Conversely, who is more able than us to cater to our illusions and delusions when we are conceptually unclear and committed to a distorted account of the truth for which we have little evidence but which seems to be in our interest? Above all, when we are open to idealistic obfuscation and eager to be misled, mischief abounds. As far as I can see, to take the example of Sir Arthur Conan Doyle, he surely foreshadowed his future preoccupation with fairies and séances by insisting that Sherlock Holmes solved mysteries through the process of “elementary deduction” when, instead, it seems to me that the great fictional detective employed a method more closely resembling induction, for he seemed to notice small things and declined to come to conclusions until all plausible alternatives has been rejected. He refused to theorize before being familiar with all the data, put his confidence in careful attention to detail (trifles) and expressed a commitment to what Popper would develop as the task of falsification by saying on a number of occasions that his famous method consisted of eliminating all other explanations until he was left with the truth. Unfortunately, we shall never have an adequate account of Mr. Holmes’ expert methods in detection since, as Ross (2005) points out: “While the immortal Sherlock Holmes created a mythic gold standard for reasoning, anyone looking for a sensible explanation of the form of his reasoning will come away with very confused and erroneous ideas,” because almost everything Holmes said about his method was “wrong.” Even his use of language to convey how he performed his feats of problem solving faltered and, when he tried to explain his reasoning, “we [got] a very poor sense” of his practice since he called it “analytical” as if this was a form of reasoning when there was actually “no real meaning of ‘analytic’ … that [was] relevant to his point.”

Although Mr. Holmes seemed unable to provide a proper description of his method, the word analysis has survived. It is now used to describe a process whereby an intellectual or material whole is divided into its component parts either for individual study or for the study of the relationships among those parts as the elements of a functioning system. Thus, anything from tectonic plates to internal combustion engines to recipes for lasagna to parts of speech can be analyzed according to a standard formula or method, one that takes complicated systems apart and tries to find out what makes them tick, examining them from the ground up, so to speak.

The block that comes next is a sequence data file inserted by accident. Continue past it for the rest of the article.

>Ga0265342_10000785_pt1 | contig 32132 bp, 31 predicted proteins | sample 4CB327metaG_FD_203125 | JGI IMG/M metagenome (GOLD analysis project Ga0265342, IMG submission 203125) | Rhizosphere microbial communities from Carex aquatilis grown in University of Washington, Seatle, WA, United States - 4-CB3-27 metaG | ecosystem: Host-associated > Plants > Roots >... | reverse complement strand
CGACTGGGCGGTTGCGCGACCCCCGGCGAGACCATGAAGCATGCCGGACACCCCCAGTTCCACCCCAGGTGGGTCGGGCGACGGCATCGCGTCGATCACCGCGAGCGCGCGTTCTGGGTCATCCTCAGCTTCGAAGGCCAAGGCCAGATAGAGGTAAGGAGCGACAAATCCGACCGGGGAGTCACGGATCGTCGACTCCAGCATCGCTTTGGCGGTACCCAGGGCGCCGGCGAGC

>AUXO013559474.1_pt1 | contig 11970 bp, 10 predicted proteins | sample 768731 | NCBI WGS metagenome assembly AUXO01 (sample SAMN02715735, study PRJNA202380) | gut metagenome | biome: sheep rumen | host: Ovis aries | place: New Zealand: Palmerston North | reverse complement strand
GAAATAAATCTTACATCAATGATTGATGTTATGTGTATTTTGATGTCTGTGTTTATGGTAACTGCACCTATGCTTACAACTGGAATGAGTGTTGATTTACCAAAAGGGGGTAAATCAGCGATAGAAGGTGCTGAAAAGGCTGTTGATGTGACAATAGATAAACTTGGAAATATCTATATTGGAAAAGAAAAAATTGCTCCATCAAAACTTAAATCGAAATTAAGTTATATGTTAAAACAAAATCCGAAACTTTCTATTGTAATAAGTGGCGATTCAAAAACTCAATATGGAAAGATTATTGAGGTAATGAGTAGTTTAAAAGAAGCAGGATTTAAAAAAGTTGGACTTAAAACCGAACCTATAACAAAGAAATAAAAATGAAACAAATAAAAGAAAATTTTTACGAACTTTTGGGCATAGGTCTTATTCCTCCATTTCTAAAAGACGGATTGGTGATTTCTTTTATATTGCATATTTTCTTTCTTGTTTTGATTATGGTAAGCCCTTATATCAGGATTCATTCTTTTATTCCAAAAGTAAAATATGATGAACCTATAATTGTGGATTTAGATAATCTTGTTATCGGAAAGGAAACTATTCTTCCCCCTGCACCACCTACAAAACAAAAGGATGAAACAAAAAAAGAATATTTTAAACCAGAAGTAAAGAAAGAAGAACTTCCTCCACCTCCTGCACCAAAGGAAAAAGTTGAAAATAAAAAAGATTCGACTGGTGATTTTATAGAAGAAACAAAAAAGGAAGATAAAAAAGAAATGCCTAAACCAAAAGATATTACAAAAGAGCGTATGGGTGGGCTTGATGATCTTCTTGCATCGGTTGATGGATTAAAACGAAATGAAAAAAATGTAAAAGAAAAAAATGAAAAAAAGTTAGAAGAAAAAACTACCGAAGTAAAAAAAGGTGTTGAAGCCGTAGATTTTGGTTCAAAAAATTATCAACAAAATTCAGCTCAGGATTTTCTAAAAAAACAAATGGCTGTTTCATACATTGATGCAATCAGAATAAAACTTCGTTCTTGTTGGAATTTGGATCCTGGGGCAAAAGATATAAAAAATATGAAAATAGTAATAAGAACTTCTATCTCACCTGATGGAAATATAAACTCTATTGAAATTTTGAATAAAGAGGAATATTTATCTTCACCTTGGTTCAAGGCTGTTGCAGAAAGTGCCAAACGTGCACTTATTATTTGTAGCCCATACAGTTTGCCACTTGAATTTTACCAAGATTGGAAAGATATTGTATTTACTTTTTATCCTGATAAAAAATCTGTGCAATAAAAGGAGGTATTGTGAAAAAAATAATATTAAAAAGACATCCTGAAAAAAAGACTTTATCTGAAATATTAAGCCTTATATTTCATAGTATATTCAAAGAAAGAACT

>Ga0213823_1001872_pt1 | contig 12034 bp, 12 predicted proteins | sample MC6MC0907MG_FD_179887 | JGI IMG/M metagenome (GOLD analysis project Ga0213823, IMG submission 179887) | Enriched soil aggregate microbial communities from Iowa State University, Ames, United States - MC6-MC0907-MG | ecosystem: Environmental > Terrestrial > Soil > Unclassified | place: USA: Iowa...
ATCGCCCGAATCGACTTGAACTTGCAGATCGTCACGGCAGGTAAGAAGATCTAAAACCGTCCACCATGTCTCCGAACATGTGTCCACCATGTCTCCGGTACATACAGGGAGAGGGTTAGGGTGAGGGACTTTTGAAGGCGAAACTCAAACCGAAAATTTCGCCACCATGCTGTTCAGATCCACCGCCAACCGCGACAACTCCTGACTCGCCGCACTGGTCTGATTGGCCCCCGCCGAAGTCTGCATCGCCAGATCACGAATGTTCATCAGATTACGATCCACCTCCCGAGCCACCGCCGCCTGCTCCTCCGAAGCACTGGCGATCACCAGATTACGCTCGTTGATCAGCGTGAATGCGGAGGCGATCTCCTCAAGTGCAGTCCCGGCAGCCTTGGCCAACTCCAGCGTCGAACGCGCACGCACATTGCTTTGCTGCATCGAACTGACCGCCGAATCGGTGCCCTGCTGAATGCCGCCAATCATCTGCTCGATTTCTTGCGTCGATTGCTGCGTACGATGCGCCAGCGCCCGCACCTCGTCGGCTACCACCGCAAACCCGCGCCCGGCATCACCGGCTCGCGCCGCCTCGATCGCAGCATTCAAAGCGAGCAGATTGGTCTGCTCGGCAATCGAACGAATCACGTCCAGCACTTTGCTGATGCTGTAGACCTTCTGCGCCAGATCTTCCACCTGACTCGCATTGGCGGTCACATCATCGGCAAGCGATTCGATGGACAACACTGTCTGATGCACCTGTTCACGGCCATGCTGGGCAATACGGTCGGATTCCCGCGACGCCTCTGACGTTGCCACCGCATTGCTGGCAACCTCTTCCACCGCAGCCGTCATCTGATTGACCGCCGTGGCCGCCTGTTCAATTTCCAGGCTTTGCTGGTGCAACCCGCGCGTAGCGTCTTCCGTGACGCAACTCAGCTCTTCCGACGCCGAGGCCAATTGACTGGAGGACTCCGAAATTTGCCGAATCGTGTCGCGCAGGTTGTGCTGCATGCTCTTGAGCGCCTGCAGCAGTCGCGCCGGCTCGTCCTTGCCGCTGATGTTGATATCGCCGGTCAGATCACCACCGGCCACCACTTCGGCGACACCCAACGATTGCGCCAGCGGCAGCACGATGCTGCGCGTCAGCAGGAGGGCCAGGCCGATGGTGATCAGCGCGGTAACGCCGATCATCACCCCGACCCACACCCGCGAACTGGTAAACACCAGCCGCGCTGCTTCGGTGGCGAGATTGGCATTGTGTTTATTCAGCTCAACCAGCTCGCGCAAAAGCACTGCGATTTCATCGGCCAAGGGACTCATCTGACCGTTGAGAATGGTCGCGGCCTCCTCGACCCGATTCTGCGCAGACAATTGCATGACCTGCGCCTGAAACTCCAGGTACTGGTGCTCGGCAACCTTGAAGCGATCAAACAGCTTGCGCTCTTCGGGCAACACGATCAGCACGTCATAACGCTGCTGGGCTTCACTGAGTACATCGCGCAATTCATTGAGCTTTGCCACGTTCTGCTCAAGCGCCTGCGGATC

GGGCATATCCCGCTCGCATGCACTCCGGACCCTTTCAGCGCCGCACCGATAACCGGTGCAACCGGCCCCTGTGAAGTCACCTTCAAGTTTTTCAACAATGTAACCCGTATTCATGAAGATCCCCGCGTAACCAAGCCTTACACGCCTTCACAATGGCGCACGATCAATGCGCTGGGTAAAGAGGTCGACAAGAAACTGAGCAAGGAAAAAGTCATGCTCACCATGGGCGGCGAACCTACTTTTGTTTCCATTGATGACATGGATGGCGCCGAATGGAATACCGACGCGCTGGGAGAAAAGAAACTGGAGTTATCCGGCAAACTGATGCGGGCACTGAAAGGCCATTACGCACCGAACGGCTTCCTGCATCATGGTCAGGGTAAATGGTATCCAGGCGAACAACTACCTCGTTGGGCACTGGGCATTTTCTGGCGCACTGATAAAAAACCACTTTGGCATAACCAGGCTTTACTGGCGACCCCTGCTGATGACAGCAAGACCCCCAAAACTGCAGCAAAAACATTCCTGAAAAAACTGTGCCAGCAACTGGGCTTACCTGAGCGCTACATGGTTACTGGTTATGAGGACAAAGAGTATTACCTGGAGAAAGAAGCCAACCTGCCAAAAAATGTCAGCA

The relationship between inductive and deductive reasoning in scientific investigation is not of the “light switch” variety (either “on” or “off; “yes” or “no”; a “zero-sum game). As Harris (1980, p. 8) correctly states: “Science has always consisted of an interplay between induction and deduction, between empiricism and rationalism; any attempt to draw the line on one side or the other conflicts with actual scientific practice.” Moreover, he continues: “The main function of these alternatives – besides giving jobs to philosophers – has been to provide ammunition for shooting down someone’s theories or building up one’s own. One’s rivals have overindulged themselves with speculative, metaphysical assumptions or they have been obsessed with superficial empirical appearances, depending on which particular moment in the interplay ones chooses to emphasize.”

With that caveat in mind, it is still important to call attention to the genuinely revolutionary use of inductive reasoning and its devastating consequences for those who either sought or, worse, thought that they had already found immaculate truths. People such as Copernicus (1473-1543), Galileo (1564-1642) and their followers put the lie to the entire Western cosmological system of Ptolemaic assumptions, Biblical instructions and celestial epicycles with a few crude observations and some rough calculations. Their systematic investigations inverted the deductive method and devastated the mysticism, scholasticism and shamanism that preceded them. They were wrong in their immediate conclusion that the universe was heliocentric rather than geocentric for, of course, it is neither; but, they were correct to reject one falsehood on the best available evidence, and to raise up another for future scientific scrutiny. What must be grasped is that scientific criticism is regularly successful against both idealism and scientific arrogance not merely because of the content of science (the earth is not the centre of the universe; women were not formed from Adam’s rib; and Pallas Athena did not spring from the head of Zeus, grown and fully armed), but rather of its structure, its grammar, its method and its validating authority, which is material experience apprehended to the best of our ability and reported as honestly and accurately as our natures will allow.